Weighing the pros and cons of real estate short sales
The first option hits your credit score hard, making it difficult to obtain loans in the future. The second allows homeowners to sell their property at a price below what they owe the lender and recoup some of their losses.
Banks like short sales because they don’t have to spend money to maintain the property, which will usually sell for more than a foreclosure.
In many markets, including Chicago, short sales are becoming the norm. Local @properties agent Mabel Guzman says short sales account for 20 percent of her business. “It's what's in the market," she said, "although some [agents] would rather not deal with them."
For all parties, the main downside is that short sales are a pain in the butt. WBEZ’s Susie An and Ashley Gross chronicled An's own mixed experiences with short sales last year. An and husband got their house, but many other potential buyers end their search with the deal falling through, after months of headaches.
Real estate agents often use attorneys to expedite the process. Guzman, a former head of the Chicago Association of Realtors, uses a third-party negotiator to assist clients interested in a short sale.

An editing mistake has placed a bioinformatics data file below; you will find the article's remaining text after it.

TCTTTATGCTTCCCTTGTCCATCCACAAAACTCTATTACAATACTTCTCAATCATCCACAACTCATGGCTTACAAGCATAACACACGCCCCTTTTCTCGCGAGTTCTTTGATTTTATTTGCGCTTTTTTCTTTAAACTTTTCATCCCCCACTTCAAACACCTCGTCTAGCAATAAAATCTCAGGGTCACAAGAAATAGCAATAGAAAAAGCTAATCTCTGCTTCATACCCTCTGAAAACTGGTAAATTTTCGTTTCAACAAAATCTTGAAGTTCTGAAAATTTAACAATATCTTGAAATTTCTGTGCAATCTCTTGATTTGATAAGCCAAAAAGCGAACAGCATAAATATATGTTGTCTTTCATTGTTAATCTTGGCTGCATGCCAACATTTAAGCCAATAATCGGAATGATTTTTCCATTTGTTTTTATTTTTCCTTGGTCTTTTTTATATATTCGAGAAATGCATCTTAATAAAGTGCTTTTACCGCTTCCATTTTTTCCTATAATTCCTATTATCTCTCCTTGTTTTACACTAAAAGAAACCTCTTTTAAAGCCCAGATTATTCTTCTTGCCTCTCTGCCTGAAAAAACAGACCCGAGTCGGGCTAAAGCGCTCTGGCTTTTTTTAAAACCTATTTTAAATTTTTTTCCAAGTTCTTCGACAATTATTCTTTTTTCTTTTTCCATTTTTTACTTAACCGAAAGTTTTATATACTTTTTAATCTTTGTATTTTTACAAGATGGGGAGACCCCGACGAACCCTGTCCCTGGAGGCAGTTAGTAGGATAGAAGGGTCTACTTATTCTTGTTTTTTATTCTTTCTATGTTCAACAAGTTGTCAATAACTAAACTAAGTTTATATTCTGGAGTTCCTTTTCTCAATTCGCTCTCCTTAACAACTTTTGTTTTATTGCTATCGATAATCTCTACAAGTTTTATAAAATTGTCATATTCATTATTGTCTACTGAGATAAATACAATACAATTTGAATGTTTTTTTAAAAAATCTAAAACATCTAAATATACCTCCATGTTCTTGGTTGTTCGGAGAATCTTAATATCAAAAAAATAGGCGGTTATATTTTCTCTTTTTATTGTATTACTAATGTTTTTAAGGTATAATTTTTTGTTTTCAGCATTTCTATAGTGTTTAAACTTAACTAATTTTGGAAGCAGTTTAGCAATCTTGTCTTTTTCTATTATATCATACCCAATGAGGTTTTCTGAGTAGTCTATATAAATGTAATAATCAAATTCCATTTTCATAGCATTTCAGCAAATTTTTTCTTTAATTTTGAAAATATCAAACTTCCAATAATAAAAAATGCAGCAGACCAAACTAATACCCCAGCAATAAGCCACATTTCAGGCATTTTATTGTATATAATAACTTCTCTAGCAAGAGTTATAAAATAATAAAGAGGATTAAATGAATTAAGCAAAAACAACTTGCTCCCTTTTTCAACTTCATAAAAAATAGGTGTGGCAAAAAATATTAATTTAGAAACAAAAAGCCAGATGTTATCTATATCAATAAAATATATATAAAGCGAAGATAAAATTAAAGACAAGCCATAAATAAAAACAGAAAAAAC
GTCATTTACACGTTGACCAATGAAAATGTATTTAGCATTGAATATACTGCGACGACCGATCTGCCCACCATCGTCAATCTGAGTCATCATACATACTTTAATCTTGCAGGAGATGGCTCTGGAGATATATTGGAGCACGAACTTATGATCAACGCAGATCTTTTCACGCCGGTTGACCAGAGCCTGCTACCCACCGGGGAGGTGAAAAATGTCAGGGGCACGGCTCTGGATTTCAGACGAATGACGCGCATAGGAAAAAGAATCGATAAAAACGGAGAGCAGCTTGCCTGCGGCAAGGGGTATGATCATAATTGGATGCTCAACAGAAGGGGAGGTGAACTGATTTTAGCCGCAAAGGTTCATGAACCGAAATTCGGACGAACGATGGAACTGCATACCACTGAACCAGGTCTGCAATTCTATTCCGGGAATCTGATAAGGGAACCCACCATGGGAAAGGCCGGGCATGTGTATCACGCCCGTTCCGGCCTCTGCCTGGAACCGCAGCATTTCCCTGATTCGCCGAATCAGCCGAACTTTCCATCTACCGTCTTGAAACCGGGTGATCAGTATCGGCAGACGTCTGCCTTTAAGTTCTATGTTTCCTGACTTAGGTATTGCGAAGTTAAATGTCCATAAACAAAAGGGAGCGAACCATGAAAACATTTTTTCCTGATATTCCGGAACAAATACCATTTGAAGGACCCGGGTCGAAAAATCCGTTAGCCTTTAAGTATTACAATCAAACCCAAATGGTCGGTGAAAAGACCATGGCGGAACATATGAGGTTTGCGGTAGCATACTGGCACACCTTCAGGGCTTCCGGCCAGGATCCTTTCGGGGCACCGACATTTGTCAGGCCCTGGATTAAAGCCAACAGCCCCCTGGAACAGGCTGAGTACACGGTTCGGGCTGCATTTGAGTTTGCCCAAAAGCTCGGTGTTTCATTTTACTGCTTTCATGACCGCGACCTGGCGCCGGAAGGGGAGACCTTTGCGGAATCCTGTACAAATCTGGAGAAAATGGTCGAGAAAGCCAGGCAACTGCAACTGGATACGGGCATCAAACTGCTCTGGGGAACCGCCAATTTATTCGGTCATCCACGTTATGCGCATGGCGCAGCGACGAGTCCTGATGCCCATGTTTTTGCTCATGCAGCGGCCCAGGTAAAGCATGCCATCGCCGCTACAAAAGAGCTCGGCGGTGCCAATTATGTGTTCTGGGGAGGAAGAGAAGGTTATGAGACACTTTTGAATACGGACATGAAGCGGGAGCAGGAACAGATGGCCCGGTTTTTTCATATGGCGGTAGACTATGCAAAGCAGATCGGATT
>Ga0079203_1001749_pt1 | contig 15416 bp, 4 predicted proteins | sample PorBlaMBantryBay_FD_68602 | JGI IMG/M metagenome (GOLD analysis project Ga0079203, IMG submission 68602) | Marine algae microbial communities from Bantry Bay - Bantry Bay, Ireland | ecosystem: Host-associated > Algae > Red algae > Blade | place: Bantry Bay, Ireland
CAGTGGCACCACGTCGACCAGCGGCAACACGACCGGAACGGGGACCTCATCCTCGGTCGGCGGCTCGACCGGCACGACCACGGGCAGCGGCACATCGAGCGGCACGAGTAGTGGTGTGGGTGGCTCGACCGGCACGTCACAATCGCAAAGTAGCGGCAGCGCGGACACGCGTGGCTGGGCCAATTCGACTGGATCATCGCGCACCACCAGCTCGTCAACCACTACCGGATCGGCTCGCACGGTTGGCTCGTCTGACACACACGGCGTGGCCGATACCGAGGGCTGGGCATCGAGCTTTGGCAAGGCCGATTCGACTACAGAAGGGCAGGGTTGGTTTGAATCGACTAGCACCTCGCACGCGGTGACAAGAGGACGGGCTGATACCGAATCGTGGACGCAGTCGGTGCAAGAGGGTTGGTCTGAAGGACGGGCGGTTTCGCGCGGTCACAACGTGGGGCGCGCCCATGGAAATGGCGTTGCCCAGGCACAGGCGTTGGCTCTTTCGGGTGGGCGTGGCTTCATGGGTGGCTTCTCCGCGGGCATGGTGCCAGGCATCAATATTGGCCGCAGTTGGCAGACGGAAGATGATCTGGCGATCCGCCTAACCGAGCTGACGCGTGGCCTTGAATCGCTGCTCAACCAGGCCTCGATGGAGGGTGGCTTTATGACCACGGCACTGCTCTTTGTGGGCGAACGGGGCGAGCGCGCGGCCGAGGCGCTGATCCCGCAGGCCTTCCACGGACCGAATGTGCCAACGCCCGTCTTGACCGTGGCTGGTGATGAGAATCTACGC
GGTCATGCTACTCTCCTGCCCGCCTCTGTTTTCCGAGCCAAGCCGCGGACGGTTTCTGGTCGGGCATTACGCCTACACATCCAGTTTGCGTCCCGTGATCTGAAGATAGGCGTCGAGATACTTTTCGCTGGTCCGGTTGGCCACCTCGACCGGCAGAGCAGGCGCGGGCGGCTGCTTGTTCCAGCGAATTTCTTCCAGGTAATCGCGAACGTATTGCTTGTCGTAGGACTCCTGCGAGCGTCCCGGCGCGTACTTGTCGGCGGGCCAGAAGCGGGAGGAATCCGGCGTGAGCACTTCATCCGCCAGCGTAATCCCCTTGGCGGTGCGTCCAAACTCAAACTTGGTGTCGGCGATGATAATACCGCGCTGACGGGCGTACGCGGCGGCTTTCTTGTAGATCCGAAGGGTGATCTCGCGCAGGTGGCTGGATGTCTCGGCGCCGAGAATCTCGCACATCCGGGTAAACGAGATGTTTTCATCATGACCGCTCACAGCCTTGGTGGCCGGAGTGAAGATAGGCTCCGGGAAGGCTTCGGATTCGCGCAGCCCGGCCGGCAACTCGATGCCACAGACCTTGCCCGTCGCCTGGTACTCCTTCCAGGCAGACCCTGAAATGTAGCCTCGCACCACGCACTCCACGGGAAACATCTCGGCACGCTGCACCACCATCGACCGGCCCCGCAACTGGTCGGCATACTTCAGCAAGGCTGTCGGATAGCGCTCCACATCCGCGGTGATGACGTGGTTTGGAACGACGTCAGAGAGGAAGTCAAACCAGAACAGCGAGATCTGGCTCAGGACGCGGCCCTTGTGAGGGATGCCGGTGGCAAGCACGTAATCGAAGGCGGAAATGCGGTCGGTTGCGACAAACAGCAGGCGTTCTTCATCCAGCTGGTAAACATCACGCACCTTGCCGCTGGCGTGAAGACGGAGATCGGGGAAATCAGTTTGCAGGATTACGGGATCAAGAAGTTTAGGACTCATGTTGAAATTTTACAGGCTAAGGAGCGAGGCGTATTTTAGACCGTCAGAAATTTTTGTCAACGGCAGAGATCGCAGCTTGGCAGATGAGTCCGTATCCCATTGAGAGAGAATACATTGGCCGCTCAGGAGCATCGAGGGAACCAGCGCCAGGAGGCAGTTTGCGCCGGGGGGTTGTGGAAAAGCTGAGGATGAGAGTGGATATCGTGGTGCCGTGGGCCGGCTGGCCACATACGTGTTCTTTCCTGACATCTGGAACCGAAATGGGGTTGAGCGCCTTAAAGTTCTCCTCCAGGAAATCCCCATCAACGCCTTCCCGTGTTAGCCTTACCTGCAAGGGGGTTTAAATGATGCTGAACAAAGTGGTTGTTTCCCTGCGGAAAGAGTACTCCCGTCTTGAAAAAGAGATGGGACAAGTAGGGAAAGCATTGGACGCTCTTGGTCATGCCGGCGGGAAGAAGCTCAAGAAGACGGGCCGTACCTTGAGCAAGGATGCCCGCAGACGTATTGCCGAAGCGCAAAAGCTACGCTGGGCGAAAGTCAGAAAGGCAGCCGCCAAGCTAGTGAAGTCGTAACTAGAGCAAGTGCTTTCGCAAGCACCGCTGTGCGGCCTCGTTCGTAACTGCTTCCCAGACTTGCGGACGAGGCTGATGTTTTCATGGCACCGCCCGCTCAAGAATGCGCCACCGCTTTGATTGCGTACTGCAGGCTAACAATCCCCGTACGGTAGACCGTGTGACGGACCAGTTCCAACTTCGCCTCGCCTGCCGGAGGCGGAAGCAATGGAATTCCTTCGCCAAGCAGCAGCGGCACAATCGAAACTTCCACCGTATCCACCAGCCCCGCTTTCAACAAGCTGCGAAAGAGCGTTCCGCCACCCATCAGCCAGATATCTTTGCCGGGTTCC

Dennis Rodkin, who writes the Chicago magazine Deal Estate column and blog, says many are turned off by the cumbersome process. “For potential buyers on a lease, short sales can be too risky,” he said. “People can end up temporarily homeless.”
Starting in June, federal regulators will begin to remove some of the hurdles by requiring lenders to respond to seller requests in 30 days and have an answer within 60 days.
Rodkin and Guzman join Eight Forty-Eight on Tuesday to discuss the changes and whether short sales are worth the pain. If you have an experience with a short sale, call in live at 312.923.9239, to share your story.